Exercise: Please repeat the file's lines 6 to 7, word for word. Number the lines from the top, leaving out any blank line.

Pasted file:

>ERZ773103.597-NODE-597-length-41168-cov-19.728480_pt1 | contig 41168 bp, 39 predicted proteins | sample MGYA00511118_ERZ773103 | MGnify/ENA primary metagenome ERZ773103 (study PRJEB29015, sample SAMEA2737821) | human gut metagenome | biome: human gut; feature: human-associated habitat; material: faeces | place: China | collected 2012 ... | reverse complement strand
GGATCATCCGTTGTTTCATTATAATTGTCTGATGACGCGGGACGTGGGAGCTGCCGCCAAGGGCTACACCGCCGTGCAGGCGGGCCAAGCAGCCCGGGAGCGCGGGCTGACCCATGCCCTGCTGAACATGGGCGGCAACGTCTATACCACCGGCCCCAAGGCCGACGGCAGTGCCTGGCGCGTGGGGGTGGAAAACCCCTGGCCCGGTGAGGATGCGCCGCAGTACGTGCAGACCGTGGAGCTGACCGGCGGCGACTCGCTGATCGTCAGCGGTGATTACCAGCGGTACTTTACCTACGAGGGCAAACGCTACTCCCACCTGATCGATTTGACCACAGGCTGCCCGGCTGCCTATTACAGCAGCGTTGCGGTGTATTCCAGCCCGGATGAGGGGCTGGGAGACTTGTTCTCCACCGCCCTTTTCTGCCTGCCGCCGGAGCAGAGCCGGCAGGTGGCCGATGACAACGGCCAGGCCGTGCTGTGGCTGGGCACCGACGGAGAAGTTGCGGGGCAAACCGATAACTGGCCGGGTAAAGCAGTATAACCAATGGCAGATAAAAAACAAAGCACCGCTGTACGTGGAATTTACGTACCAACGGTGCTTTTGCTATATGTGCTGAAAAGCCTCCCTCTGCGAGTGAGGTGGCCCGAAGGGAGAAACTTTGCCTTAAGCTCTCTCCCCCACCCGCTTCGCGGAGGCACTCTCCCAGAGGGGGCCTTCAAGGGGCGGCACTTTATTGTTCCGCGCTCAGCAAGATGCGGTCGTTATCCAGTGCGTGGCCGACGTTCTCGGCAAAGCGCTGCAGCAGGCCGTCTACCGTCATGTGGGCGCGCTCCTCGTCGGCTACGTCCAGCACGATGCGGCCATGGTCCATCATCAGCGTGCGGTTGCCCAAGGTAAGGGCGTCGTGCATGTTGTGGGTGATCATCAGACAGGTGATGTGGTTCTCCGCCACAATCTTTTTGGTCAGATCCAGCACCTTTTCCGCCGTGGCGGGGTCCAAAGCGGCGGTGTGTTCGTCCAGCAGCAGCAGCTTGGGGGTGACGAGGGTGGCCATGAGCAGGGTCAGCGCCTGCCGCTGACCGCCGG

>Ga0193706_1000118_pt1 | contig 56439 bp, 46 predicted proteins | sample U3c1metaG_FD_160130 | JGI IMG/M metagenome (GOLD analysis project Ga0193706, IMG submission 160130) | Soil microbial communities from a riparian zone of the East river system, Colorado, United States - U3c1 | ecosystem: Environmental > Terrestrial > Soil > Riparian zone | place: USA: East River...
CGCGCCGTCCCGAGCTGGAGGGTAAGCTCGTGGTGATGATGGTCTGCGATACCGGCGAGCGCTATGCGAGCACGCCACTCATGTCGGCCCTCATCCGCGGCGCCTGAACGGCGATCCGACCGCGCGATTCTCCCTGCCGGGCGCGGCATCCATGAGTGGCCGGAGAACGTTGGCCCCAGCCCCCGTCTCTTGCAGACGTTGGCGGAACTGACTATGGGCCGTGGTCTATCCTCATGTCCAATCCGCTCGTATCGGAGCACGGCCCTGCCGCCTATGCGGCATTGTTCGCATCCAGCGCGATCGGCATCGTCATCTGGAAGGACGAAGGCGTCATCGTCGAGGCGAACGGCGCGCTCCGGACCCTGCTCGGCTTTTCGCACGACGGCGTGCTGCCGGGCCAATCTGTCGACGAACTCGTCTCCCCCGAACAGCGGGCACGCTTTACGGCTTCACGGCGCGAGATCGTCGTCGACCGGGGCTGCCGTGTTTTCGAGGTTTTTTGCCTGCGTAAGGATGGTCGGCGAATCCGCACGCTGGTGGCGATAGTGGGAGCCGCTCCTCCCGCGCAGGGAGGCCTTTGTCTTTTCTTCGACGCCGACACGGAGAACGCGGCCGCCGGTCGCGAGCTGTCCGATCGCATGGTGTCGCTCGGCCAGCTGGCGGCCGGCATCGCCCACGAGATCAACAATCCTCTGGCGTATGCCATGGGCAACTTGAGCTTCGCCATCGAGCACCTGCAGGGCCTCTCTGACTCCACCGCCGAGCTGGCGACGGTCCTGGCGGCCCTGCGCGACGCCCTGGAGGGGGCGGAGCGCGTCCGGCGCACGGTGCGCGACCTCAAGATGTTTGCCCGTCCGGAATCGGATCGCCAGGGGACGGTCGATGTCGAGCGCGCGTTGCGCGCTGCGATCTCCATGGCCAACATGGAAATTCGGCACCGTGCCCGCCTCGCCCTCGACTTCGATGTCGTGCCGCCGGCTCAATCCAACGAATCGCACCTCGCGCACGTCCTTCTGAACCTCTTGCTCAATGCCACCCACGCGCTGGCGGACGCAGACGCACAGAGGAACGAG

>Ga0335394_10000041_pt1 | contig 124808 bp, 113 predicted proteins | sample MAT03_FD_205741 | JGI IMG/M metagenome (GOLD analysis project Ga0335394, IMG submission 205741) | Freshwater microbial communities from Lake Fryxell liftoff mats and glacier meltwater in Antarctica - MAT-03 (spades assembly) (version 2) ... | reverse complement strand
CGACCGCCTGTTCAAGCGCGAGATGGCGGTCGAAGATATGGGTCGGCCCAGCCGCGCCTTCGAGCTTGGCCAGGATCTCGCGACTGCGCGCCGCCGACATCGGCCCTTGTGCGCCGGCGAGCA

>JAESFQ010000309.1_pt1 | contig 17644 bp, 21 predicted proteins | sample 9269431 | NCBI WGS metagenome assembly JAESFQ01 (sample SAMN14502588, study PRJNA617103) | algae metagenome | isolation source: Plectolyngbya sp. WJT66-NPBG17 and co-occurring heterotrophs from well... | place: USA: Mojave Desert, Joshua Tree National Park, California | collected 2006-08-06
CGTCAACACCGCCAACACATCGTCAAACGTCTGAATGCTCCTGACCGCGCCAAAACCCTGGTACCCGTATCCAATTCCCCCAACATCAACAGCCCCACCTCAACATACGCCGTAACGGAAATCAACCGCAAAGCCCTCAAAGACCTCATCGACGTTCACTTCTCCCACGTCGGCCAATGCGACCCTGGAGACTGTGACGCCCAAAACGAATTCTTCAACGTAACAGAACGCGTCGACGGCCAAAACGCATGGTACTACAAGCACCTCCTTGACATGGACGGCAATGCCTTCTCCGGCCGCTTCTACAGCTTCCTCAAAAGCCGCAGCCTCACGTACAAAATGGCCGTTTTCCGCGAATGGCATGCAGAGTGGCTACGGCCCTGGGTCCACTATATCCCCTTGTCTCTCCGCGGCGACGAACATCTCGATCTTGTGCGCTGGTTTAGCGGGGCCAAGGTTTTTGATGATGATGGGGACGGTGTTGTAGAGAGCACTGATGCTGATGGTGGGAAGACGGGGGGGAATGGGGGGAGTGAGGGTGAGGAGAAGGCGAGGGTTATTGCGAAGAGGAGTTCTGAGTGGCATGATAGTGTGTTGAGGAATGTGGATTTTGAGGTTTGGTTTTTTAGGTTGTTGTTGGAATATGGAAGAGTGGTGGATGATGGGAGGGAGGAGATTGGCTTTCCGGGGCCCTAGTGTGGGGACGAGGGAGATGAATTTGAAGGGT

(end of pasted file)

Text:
CGACCGCCTGTTCAAGCGCGAGATGGCGGTCGAAGATATGGGTCGGCCCAGCCGCGCCTTCGAGCTTGGCCAGGATCTCGCGACTGCGCGCCGCCGACATCGGCCCTTGTGCGCCGGCGAGCA

>JAESFQ010000309.1_pt1 | contig 17644 bp, 21 predicted proteins | sample 9269431 | NCBI WGS metagenome assembly JAESFQ01 (sample SAMN14502588, study PRJNA617103) | algae metagenome | isolation source: Plectolyngbya sp. WJT66-NPBG17 and co-occurring heterotrophs from well... | place: USA: Mojave Desert, Joshua Tree National Park, California | collected 2006-08-06